Muslim Contributions to Civilization

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INTRODUCTION

This curriculum was designed to supplement content standards in social studies and world history relating to the study of world civilizations and their contributions. The curriculum is composed of six individual lesson plans, each of which focuses on different parts of the digital presentation, Muslim Contributions to Civilization. The curriculum begins with the actual presentation notes that describe each slide in the presentation. In addition to the presentation notes, each lesson features post-presentation analysis, comprehension and discussion questions. The curriculum also includes links to related films, which are accompanied by follow-up questions about each film. Each lesson concludes with suggestions for additional resources and references, including films, books and websites.

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LESSON ONE: WORLD CIVILIZATIONS

This lesson discusses the interconnectedness of all civilizations and the importance of recognizing the contributions of all of them as a means to understanding history and culture. This includes Muslim contributions, particularly those made during the Golden Age of Islam in medieval times, which have often failed to be fully recognized and acknowledged. This lesson also discusses the various elements of culture that enhance our life and wellbeing.

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LESSON TWO: HOME AND DAILY LIFE

This lesson examines Muslim influences in our home and daily lives, beginning with the most common products that we use on a daily basis, namely food and drink. It also describes various spices introduced from the East by Muslims into Europe, some of which still reflect their Arabic names. Other contributions discussed include articles of clothing, fabrics, furniture, and carpets. In this regard, Ziryab of Spain influenced multiple aspects of lifestyle trends, including fashion, hygiene, cosmetics, dining, and cuisine.

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LESSON THREE: ARCHITECTURE, THE ARTS, AND RECREATION

This lesson looks at Muslim contributions to art, architecture, and music. Medieval Muslims created beautiful gardens and courtyards. Medieval Muslim cities were often carefully planned and featured such advanced amenities as lighting, sewers, and indoor plumbing. Muslim artists created unique and beautiful art forms utilizing art forms such as arabesque, geometric designs, and calligraphy. Muslims also contributed to music and recreational activities. Trade and commerce helped spread these art forms and greatly expanded between the East and West during the Golden Age of Islam.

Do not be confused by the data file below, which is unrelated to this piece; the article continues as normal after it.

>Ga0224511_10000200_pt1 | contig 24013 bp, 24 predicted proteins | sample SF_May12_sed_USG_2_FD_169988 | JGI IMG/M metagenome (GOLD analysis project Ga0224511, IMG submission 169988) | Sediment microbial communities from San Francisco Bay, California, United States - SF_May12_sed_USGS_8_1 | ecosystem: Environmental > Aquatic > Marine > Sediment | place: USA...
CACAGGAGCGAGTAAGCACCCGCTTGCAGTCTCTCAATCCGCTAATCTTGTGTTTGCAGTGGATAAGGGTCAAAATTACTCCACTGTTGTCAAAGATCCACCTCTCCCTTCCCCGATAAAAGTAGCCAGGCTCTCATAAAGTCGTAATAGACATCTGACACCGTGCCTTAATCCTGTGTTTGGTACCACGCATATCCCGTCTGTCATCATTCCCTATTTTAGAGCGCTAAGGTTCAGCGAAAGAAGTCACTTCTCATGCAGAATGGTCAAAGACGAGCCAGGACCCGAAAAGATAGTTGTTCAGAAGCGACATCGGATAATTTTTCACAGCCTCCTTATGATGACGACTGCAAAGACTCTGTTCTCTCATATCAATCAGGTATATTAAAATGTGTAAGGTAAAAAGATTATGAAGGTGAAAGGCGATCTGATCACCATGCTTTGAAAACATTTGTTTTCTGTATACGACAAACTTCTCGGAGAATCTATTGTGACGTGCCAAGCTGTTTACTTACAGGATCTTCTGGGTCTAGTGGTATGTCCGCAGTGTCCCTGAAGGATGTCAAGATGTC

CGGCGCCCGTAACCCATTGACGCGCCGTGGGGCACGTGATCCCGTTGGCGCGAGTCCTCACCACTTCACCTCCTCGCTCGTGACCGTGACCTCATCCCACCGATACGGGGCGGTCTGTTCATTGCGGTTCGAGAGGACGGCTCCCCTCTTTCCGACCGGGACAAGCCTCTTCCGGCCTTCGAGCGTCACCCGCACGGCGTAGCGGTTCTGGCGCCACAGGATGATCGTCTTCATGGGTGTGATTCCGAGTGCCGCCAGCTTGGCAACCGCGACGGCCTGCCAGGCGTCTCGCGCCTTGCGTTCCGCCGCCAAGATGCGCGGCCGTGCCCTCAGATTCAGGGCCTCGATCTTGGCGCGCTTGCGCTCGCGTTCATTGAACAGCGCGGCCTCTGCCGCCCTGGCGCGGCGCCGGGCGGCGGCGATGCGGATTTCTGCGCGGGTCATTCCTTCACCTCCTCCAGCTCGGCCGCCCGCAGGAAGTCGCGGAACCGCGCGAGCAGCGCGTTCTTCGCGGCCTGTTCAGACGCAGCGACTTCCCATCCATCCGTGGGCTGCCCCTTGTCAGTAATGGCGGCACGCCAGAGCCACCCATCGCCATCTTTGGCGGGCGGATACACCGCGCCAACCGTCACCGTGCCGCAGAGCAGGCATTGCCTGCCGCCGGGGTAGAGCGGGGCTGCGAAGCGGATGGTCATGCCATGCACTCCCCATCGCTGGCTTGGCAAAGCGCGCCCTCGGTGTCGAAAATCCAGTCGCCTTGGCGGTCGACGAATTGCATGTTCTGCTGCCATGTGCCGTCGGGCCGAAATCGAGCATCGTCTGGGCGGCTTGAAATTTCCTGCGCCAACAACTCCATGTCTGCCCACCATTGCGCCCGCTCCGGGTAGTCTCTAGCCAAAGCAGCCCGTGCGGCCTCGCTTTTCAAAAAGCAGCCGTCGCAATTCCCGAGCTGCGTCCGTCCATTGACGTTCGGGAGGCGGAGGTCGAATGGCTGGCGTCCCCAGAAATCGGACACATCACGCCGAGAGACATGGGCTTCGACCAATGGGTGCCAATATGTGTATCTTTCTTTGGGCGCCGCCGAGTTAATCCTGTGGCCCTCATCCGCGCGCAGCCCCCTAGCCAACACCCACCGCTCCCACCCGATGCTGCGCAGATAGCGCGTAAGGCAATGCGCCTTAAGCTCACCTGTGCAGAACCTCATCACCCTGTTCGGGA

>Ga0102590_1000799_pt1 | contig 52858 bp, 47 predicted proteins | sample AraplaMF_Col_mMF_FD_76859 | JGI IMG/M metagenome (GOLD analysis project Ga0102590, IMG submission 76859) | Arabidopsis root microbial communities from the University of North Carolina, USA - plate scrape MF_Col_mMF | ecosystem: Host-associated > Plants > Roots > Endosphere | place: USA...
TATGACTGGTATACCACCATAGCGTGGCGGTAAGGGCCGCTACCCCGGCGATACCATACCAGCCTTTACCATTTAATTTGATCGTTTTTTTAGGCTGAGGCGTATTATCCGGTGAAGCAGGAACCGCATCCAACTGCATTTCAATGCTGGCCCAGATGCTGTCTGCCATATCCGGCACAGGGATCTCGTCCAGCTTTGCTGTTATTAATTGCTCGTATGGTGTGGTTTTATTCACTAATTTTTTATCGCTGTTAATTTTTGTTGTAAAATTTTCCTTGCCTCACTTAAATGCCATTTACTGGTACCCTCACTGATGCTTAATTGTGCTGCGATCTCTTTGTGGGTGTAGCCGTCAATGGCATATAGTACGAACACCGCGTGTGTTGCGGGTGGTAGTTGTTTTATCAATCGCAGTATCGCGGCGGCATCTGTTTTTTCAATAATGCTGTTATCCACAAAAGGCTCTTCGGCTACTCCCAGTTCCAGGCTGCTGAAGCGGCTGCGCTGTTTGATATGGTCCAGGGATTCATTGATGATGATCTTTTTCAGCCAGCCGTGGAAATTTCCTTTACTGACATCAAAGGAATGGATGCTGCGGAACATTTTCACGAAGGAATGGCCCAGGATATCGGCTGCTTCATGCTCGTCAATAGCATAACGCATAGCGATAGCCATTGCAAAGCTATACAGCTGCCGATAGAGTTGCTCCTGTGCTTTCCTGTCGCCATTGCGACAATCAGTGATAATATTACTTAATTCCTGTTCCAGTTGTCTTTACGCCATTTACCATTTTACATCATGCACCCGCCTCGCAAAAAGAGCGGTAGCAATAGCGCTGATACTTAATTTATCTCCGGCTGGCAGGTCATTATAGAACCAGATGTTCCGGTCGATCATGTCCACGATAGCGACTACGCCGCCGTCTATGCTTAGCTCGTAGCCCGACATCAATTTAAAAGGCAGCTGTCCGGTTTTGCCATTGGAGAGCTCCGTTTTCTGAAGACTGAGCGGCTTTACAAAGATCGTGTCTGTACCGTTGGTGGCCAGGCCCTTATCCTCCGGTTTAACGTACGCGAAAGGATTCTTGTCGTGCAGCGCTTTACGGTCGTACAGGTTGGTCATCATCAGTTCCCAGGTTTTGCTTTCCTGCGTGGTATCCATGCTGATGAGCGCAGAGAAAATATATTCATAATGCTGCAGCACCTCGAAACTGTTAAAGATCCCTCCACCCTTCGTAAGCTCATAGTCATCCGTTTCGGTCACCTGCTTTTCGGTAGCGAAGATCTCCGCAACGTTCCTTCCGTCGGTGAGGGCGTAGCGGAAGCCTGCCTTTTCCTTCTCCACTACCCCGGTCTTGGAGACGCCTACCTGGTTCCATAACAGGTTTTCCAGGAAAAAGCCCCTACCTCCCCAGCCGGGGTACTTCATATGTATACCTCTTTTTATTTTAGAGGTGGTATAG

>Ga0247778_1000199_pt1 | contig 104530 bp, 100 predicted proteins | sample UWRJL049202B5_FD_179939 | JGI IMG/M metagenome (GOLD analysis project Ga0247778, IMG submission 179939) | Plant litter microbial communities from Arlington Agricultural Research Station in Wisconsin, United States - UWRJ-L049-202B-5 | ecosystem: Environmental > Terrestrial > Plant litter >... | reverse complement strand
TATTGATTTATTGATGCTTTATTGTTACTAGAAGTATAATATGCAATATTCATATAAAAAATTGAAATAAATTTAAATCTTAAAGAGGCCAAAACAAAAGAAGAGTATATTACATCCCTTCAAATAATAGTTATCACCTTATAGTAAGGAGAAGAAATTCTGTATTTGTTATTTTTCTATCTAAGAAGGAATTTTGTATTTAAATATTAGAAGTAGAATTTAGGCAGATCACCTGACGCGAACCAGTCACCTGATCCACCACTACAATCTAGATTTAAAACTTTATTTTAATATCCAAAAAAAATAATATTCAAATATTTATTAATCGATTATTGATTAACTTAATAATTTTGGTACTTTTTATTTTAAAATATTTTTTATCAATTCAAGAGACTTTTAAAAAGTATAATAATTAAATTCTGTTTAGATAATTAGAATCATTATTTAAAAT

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LESSON FOUR: LIBRARIES, COLLEGES, AND MATHEMATICS

This lesson describes medieval Muslims’ zeal for knowledge and learning. Enabled by the art of papermaking which the Muslims learned from the Chinese, this zeal gave rise to a proliferation of books, libraries, and institutions of higher learning. The Abbasids founded the House of Wisdom in ninth century Baghdad, where scholars translated the works of the Greeks, Persians, Indians, and others in various fields of science and mathematics. Muslim colleges were places of learning open to people in all walks of life and demonstrated many characteristics of modern universities. Of all the fields that Muslims excelled in, mathematics is perhaps the area where they contributed the most. Geometry is a related field where the Muslims combined science with art, yielding magnificent results in geometrical designs that embellish tiles, artwork, and mosques across the Muslim world.

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LESSON FIVE: MEDICINE

This lesson examines how medieval Muslim physicians, surgeons, and pharmacists contributed to the field of medicine. One of the greatest physicians in history was Ibn Sina (known in the West as Avicenna) who wrote the groundbreaking Canon of Medicine. Medieval Muslim hospitals treated a variety of diseases, in conjunction with the development of pharmacies that provided treatments for numerous ailments. Additionally, zoology and veterinary medicine grew out of an early interest in the anatomy and treatment of animals.

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LESSON SIX: SCIENCE AND HUMANITIES

This lesson examines the contributions of Muslims in diverse fields, including astronomy, geography, philosophy, and literature. Muslim astronomers translated the works of the Greeks, Indians, and others into Arabic and built upon their discoveries and research. They studied Ptolemy’s tables and made their own observations using the astrolabe, which they enhanced and used for multiple purposes. Muslim scientists such as Ibn al-Haytham studied optics and made great advances in that field. Muslims were also interested in timekeeping, and inventors such as al-Jazari designed various types of clocks. In geography and history, Ibn Battuta is considered one of the greatest travelers of all times. In philosophy and poetry, Averroes and Rumi are still world renowned. The tolerance and learning that characterized much of Muslim history allowed these advances and contributions. Today, American Muslims continue to contribute to this country and the world in multiple fields and professions.

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